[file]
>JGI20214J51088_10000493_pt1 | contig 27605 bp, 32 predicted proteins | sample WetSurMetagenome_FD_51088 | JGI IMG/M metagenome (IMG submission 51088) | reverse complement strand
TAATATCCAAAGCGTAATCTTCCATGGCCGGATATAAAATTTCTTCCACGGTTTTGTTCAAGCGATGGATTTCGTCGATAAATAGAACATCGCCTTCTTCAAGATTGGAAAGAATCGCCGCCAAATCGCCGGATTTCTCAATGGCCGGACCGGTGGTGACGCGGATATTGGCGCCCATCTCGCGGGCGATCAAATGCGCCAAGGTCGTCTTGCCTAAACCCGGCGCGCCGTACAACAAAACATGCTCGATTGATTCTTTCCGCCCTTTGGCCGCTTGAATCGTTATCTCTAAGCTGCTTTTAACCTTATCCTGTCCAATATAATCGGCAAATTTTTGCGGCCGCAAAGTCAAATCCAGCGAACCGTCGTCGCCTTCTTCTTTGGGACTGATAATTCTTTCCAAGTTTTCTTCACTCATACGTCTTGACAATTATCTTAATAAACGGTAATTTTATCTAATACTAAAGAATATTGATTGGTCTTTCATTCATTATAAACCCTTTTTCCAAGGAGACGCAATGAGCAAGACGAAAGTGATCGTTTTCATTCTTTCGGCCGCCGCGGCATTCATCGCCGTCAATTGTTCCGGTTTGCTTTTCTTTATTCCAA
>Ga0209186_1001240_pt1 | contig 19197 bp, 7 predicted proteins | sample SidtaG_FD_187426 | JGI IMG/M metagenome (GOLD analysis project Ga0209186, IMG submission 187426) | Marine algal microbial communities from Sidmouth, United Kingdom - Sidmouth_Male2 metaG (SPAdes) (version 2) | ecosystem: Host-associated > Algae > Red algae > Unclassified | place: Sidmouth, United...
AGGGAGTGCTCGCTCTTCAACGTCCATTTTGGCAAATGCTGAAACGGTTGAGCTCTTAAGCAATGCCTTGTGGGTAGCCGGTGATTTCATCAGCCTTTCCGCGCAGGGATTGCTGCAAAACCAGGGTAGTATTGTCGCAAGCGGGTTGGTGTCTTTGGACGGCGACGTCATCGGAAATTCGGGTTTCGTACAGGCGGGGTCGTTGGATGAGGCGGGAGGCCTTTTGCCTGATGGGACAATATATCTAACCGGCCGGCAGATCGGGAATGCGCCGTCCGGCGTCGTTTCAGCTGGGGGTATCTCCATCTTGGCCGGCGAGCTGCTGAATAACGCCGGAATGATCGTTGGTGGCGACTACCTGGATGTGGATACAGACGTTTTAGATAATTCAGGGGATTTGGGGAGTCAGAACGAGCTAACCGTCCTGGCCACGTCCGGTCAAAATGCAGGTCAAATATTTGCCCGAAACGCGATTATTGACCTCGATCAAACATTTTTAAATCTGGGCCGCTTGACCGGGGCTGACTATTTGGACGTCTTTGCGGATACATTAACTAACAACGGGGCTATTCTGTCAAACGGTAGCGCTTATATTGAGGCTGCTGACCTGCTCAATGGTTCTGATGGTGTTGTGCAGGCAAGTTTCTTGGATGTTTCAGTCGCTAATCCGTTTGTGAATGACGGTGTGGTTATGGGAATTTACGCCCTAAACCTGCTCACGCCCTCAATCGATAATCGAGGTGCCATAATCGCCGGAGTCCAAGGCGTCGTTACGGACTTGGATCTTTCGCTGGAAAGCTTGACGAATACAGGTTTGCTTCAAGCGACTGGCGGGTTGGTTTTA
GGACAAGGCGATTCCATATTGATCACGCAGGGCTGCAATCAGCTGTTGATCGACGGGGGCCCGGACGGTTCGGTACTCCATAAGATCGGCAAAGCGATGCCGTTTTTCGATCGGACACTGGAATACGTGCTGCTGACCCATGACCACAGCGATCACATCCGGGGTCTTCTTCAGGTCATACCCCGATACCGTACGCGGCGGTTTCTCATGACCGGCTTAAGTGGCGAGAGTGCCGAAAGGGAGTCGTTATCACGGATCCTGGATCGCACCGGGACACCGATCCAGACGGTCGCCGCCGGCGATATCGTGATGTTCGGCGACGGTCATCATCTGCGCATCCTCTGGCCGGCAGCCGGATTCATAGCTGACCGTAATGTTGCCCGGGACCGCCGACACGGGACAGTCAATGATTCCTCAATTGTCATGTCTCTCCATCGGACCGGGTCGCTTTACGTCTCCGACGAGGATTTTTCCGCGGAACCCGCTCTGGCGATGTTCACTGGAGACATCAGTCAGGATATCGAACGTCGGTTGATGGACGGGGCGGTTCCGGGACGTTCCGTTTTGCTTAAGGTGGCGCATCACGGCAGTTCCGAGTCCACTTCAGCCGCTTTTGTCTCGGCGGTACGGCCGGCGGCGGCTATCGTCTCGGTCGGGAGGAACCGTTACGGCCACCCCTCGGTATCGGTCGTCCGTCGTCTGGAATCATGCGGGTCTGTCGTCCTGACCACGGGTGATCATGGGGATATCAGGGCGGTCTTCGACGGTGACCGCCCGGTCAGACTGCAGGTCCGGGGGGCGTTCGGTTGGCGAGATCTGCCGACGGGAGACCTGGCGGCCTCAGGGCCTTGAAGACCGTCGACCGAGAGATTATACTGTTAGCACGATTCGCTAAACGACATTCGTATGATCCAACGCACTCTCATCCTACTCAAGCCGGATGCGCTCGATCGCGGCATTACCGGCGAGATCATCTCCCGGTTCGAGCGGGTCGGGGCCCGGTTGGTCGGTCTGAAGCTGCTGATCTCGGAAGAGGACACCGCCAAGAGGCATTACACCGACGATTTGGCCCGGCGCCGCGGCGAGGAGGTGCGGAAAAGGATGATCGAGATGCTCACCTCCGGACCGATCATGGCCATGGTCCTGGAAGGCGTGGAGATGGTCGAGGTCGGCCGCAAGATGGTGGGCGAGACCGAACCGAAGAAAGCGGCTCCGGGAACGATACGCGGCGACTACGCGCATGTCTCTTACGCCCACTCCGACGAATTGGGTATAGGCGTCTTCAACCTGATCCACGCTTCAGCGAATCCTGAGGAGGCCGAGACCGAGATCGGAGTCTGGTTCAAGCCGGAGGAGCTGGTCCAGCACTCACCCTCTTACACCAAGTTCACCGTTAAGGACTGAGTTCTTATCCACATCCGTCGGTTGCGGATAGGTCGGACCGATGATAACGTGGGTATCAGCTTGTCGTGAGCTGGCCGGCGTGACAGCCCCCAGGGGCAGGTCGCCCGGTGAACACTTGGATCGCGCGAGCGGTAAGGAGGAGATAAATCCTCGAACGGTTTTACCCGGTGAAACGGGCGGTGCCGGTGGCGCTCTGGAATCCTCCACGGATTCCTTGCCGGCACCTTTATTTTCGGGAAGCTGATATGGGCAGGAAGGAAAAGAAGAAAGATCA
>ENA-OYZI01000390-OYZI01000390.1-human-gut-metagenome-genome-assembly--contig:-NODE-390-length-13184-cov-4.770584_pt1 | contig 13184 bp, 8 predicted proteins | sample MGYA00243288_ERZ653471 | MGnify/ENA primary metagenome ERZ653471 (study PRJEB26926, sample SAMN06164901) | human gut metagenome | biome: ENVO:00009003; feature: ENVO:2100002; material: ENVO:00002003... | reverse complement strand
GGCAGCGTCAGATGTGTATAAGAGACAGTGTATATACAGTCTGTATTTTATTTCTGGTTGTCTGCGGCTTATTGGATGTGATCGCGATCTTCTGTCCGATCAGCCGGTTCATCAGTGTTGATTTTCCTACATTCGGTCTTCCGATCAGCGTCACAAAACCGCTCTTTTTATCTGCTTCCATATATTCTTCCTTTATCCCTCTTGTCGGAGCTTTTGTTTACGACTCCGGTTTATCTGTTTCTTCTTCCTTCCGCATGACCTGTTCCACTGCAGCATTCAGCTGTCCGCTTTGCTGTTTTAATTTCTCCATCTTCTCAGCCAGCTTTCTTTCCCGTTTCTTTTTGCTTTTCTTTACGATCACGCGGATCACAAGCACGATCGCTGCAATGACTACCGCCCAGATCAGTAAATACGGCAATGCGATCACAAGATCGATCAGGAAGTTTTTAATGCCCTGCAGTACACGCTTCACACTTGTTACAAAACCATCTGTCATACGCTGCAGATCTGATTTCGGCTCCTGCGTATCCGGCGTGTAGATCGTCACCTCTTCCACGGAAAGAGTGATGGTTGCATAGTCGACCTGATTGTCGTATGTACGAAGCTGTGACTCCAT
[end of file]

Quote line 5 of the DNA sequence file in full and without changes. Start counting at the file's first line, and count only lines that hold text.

GGACAAGGCGATTCCATATTGATCACGCAGGGCTGCAATCAGCTGTTGATCGACGGGGGCCCGGACGGTTCGGTACTCCATAAGATCGGCAAAGCGATGCCGTTTTTCGATCGGACACTGGAATACGTGCTGCTGACCCATGACCACAGCGATCACATCCGGGGTCTTCTTCAGGTCATACCCCGATACCGTACGCGGCGGTTTCTCATGACCGGCTTAAGTGGCGAGAGTGCCGAAAGGGAGTCGTTATCACGGATCCTGGATCGCACCGGGACACCGATCCAGACGGTCGCCGCCGGCGATATCGTGATGTTCGGCGACGGTCATCATCTGCGCATCCTCTGGCCGGCAGCCGGATTCATAGCTGACCGTAATGTTGCCCGGGACCGCCGACACGGGACAGTCAATGATTCCTCAATTGTCATGTCTCTCCATCGGACCGGGTCGCTTTACGTCTCCGACGAGGATTTTTCCGCGGAACCCGCTCTGGCGATGTTCACTGGAGACATCAGTCAGGATATCGAACGTCGGTTGATGGACGGGGCGGTTCCGGGACGTTCCGTTTTGCTTAAGGTGGCGCATCACGGCAGTTCCGAGTCCACTTCAGCCGCTTTTGTCTCGGCGGTACGGCCGGCGGCGGCTATCGTCTCGGTCGGGAGGAACCGTTACGGCCACCCCTCGGTATCGGTCGTCCGTCGTCTGGAATCATGCGGGTCTGTCGTCCTGACCACGGGTGATCATGGGGATATCAGGGCGGTCTTCGACGGTGACCGCCCGGTCAGACTGCAGGTCCGGGGGGCGTTCGGTTGGCGAGATCTGCCGACGGGAGACCTGGCGGCCTCAGGGCCTTGAAGACCGTCGACCGAGAGATTATACTGTTAGCACGATTCGCTAAACGACATTCGTATGATCCAACGCACTCTCATCCTACTCAAGCCGGATGCGCTCGATCGCGGCATTACCGGCGAGATCATCTCCCGGTTCGAGCGGGTCGGGGCCCGGTTGGTCGGTCTGAAGCTGCTGATCTCGGAAGAGGACACCGCCAAGAGGCATTACACCGACGATTTGGCCCGGCGCCGCGGCGAGGAGGTGCGGAAAAGGATGATCGAGATGCTCACCTCCGGACCGATCATGGCCATGGTCCTGGAAGGCGTGGAGATGGTCGAGGTCGGCCGCAAGATGGTGGGCGAGACCGAACCGAAGAAAGCGGCTCCGGGAACGATACGCGGCGACTACGCGCATGTCTCTTACGCCCACTCCGACGAATTGGGTATAGGCGTCTTCAACCTGATCCACGCTTCAGCGAATCCTGAGGAGGCCGAGACCGAGATCGGAGTCTGGTTCAAGCCGGAGGAGCTGGTCCAGCACTCACCCTCTTACACCAAGTTCACCGTTAAGGACTGAGTTCTTATCCACATCCGTCGGTTGCGGATAGGTCGGACCGATGATAACGTGGGTATCAGCTTGTCGTGAGCTGGCCGGCGTGACAGCCCCCAGGGGCAGGTCGCCCGGTGAACACTTGGATCGCGCGAGCGGTAAGGAGGAGATAAATCCTCGAACGGTTTTACCCGGTGAAACGGGCGGTGCCGGTGGCGCTCTGGAATCCTCCACGGATTCCTTGCCGGCACCTTTATTTTCGGGAAGCTGATATGGGCAGGAAGGAAAAGAAGAAAGATCA